Small Business Tax Advice: What Tax Reliefs Can You Claim If You Run Your Business From Home?

If there’s one area of tax law that confuses self-employed clients, it’s what tax reliefs can you claim if you run a business from home.

This is a question that we accountants are often asked.

The reason for that is the rules aren’t exactly the clearest, so it’s no wonder that clients get confused.

The problem arises mainly when trying to distinguish between what is classed as business and what is regarded as personal use: the former obviously may qualify for some tax relief, the latter most certainly won’t. The question is how do you distinguish between the two? Hopefully this quick précis of the current tax position will be of help.

Household bills.

There are two main ways of calculating the use of home if you are a sole trade or partner in a business:

  • If there is only minor business use, like writing up the business records at home occasionally, you can put through a reasonable expense estimate with little risk of dispute by HM Revenue & Customs. As a guide, this tends to be about £4 per week.
  • If you are based completely from home, then you can apportion the household bills such as gas, electric, water etc by dividing the total costs by the number of rooms, and multiplying that figure by the number of rooms used for business purposes.

In order to satisfy tax law, when part of the house is being used for the business then that must be the sole use for that part at that time. Thus if the part of the home used for business purposes is simultaneously used for some other non-business purposes, then no deduction is available.

Home broadband and telephone bills.

You may include the cost of business calls on the home and mobile telephone and a reasonable proportion of the line rental, in addition to expenditure on internet connections if the connection is used for business purposes.

Insurance.

Ordinary household insurance policies will not usually cover business risks such as employers’, public, or product liability. So it’s best to take out a separate policy to cover any potential risk. If you start working from home or using your car for business, your household and motor insurance could potentially be invalidated.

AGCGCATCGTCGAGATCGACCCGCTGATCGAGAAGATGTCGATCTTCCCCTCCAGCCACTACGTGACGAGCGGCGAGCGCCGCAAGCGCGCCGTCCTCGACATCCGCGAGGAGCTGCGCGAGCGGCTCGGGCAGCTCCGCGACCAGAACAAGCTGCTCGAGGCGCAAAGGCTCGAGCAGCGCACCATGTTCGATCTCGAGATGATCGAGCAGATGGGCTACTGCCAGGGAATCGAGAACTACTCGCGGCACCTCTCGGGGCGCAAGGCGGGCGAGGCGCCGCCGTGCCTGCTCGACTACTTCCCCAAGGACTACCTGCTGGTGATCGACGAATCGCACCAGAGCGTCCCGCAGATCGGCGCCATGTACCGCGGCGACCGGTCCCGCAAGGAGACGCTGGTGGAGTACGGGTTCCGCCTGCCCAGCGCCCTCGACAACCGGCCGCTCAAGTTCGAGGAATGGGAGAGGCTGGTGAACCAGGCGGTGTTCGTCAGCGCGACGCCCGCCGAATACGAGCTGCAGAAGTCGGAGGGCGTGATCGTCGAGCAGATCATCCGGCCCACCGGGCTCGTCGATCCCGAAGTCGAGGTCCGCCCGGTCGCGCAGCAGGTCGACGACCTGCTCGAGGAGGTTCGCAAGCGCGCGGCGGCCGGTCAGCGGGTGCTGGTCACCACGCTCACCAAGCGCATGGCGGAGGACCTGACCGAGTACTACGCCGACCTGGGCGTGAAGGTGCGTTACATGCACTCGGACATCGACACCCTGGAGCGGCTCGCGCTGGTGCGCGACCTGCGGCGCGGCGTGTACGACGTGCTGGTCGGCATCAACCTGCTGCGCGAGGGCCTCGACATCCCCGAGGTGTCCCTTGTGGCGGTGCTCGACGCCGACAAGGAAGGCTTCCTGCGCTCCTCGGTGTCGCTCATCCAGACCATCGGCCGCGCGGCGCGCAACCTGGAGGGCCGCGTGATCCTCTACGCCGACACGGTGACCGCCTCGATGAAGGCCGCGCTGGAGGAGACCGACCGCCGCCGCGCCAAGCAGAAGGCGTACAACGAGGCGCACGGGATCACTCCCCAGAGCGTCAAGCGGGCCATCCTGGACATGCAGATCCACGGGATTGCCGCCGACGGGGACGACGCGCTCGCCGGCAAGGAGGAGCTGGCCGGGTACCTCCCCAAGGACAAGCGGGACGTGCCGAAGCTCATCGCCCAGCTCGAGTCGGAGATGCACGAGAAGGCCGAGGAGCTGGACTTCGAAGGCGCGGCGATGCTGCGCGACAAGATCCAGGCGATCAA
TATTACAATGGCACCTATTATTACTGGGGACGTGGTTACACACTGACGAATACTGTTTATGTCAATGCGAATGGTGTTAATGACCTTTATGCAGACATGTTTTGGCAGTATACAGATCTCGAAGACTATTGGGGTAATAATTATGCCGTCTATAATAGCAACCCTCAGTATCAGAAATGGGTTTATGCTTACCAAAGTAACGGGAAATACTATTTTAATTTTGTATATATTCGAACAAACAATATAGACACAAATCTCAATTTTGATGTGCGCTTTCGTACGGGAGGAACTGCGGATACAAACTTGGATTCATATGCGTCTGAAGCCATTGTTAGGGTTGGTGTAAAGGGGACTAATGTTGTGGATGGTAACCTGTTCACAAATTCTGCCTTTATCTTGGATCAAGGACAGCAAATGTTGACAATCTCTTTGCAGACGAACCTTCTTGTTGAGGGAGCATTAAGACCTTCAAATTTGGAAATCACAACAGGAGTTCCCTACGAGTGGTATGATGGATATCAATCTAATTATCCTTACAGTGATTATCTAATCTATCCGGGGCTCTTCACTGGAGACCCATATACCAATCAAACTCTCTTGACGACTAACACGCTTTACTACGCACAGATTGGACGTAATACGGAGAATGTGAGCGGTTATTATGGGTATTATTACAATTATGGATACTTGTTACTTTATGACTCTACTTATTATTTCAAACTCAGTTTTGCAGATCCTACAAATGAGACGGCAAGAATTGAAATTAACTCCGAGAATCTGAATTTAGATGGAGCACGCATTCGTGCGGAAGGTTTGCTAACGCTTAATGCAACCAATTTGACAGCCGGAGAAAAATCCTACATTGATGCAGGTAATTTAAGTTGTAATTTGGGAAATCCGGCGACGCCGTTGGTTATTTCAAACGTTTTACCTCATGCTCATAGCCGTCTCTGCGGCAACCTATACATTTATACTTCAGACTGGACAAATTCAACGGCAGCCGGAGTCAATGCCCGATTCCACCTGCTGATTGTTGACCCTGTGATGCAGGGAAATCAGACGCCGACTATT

Clothing costs.

Normal ‘everyday’ clothing will not be deductible for tax purposes. However, if the clothing is necessary protective clothing or a uniform (i.e. as a minimum it bears a permanent, clearly-identifiable logo), it could be tax deductible.

Travelling to see clients and customers.

You may claim tax relief on the full travelling costs incurred in the performance of your business or duties. However, no relief is available for the costs of “ordinary commuting” or private travel.  And for most people, the place where they live is a matter of personal choice. So the expense of travelling from home to any other place is a consequence of that personal choice; not a requirement.

The treatment of travel expenses is another complex area and the source of much confusion. However, provided there are no separate business premises away from the home, travel costs to visit clients should be fully allowable. Depending on the business’ circumstances, you may either apply the HMRC mileage rates or base your calculation on a reasonable portion of the actual total motoring expenses.

Don’t allocate an area solely for business use.

Ideally you should avoid designating one of your rooms as solely for business purposes. Doing so could jeopardise an element of your Private Residence Relief (PRR) for Capital Gains Purposes. PRR is a very valuable tax relief as it normally sees any gain on your home reduced to nil. Additionally, you could make your home vulnerable to a challenge by the Valuations Office for business rates liability, rather than just domestic rates liability. The Valuations Office will consider a number of factors when they are deciding whether or not the part of your property used for work is liable for business rates. These include:

  • The extent and frequency that the room (or rooms) is used for work.
  • If any modifications have been made to the building to accommodate work use.

How can Steven Glicher accountants help?

As you can probably appreciate, claiming household expenses is an area that is often treated incorrectly. We can help you make sure you’re claiming everything you’re entitled to, without forfeiting any valuable tax reliefs.

Leave a Reply

XHTML: You can use these tags: <a href="" title=""> <abbr title=""> <acronym title=""> <b> <blockquote cite=""> <cite> <code> <del datetime=""> <em> <i> <q cite=""> <s> <strike> <strong>

News / Blog

21st
September

4 Step Guide to Setting up a Limited Company

Most of the Stockport Business Owners we work with choose to begin trading as either a sole trader, through an…

13th
September

Small business owners – should you lease or buy a company car? Could there be any tax advantages?

Should you buy a car or lease a car for your company? It’s a question we are regularly asked by…

5th
September

Business rates ‘staircase tax’ heaps yet more pressure on the UK’s small businesses claim critics

Just when you thought the new business rate system couldn’t get any worse for UK SMEs, it now appears that…

1st
September

Double glazing salesmen was self-employed

Employment status tax cases often make the headlines in the professional press and the June 2017 case of Tomlinson was…